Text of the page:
One-way travel

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One-way travel is travel paid for by a fare purchased for a trip on an aircraft, a train, a bus, or some other mode of travel without a return trip. One way tickets may be purchased for a variety of reasons, such as if one is planning to permanently relocate to the destination, is uncertain of one's return plans, has alternate arrangements for the return, or if the traveler is planning to return, but there is no need to pay the fare in advance. For some modes of travel, often for buses, trams or metros, return tickets may not be available at all.

For air trips, normal return tickets are valid for 12 months or 365 days, so in the case of a passenger that wants to stay at the destination for more than 365 days (12 months in one year) then a one-way ticket is advised by airlines and travel agents.[1]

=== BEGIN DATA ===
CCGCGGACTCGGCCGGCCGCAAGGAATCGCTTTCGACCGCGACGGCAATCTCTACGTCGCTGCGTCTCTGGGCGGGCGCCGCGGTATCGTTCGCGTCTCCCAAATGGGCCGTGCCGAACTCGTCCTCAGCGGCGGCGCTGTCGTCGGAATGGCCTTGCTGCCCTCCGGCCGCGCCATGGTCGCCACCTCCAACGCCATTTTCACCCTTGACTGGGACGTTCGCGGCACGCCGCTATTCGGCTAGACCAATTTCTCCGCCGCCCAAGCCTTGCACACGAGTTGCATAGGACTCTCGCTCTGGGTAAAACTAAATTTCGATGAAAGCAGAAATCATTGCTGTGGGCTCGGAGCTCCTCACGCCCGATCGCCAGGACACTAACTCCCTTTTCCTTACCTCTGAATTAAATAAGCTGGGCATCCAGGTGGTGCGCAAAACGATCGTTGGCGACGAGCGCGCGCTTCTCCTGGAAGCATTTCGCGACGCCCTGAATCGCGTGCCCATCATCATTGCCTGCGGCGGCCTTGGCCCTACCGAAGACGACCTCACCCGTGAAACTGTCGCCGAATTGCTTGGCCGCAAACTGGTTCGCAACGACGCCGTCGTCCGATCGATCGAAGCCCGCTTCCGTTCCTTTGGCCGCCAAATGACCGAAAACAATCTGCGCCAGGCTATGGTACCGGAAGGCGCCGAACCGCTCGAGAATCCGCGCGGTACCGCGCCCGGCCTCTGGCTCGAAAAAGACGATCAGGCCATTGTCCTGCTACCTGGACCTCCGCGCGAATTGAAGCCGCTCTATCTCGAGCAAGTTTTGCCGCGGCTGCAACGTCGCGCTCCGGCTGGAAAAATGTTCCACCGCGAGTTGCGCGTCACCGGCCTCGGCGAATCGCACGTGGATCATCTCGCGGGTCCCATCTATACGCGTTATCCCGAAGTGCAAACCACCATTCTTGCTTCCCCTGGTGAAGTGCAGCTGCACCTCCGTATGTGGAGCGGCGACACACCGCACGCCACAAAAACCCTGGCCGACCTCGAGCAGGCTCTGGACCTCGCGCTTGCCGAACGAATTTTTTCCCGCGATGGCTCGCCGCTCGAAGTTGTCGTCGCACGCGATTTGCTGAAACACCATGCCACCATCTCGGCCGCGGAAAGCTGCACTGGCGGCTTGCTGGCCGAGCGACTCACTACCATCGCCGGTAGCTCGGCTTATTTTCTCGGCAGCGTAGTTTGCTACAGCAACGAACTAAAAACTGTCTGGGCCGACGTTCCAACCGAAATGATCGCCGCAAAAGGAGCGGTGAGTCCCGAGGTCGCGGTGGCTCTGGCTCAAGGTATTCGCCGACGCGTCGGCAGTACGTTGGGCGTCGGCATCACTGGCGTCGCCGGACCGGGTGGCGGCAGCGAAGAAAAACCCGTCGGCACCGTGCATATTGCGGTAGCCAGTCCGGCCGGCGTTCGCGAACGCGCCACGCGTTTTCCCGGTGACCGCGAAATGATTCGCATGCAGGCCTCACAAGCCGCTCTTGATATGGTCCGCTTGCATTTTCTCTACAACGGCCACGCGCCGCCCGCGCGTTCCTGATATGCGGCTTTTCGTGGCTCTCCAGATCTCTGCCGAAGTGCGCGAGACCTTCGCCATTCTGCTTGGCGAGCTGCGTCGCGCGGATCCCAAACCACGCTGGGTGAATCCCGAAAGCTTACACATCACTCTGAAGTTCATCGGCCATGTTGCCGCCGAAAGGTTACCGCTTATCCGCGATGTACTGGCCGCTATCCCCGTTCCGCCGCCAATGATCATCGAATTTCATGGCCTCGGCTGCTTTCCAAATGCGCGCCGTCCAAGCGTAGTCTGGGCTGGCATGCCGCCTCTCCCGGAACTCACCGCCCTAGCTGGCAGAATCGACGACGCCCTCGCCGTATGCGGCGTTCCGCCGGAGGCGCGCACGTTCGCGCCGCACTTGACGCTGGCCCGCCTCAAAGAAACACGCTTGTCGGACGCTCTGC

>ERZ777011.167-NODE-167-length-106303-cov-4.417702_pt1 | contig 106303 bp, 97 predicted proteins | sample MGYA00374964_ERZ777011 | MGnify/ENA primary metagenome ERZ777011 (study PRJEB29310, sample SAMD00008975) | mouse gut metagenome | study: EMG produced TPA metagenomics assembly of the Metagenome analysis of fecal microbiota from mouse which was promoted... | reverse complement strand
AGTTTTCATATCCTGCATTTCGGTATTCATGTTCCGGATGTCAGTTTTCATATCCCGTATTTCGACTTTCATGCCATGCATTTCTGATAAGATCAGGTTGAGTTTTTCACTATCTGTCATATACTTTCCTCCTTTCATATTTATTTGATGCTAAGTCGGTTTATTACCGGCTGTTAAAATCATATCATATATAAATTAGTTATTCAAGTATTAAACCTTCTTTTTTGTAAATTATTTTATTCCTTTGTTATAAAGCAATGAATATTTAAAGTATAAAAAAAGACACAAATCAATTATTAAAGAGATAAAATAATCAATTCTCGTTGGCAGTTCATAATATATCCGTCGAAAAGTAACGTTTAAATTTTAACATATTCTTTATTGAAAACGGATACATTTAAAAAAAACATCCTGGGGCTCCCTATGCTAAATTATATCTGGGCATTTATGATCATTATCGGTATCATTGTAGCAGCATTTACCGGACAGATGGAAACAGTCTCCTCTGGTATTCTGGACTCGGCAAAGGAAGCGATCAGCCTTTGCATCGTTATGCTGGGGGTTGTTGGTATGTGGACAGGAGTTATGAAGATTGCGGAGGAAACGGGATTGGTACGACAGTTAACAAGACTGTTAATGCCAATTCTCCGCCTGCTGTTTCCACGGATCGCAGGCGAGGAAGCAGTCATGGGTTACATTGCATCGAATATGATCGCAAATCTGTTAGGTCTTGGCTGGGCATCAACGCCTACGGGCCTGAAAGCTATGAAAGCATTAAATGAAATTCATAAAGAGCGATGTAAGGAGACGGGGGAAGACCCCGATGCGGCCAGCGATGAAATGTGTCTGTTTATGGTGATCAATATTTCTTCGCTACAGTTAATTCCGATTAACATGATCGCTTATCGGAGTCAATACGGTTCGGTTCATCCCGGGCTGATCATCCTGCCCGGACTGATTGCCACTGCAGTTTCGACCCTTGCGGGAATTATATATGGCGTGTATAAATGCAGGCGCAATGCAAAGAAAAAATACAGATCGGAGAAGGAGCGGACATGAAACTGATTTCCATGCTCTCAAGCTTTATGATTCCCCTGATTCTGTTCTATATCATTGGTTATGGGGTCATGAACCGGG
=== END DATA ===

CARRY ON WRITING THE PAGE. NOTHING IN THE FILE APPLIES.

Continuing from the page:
Depending on the provider, buying two one way tickets may or may not be more expensive than buying a round trip ticket.

The hijackers involved in the September 11 attacks purchased one-way tickets, and in aftermath of the attacks, purchasers of one-way airline tickets were in some cases subject to a higher risk of additional security screening.[2][3]

See also[edit]

References[edit]

  1. ^ "Reservations & tickets FAQ − FAQs − American Airlines". www.aa.com.
  2. ^ Bartholomew, Elias. Airport and Aviation Security: U.S. Policy and Strategy in the Age of Global Terrorism. p. 168.
  3. ^ Fish, Mike (September 20, 2011). "Numbers suggest terrorists targeted flights". CNN.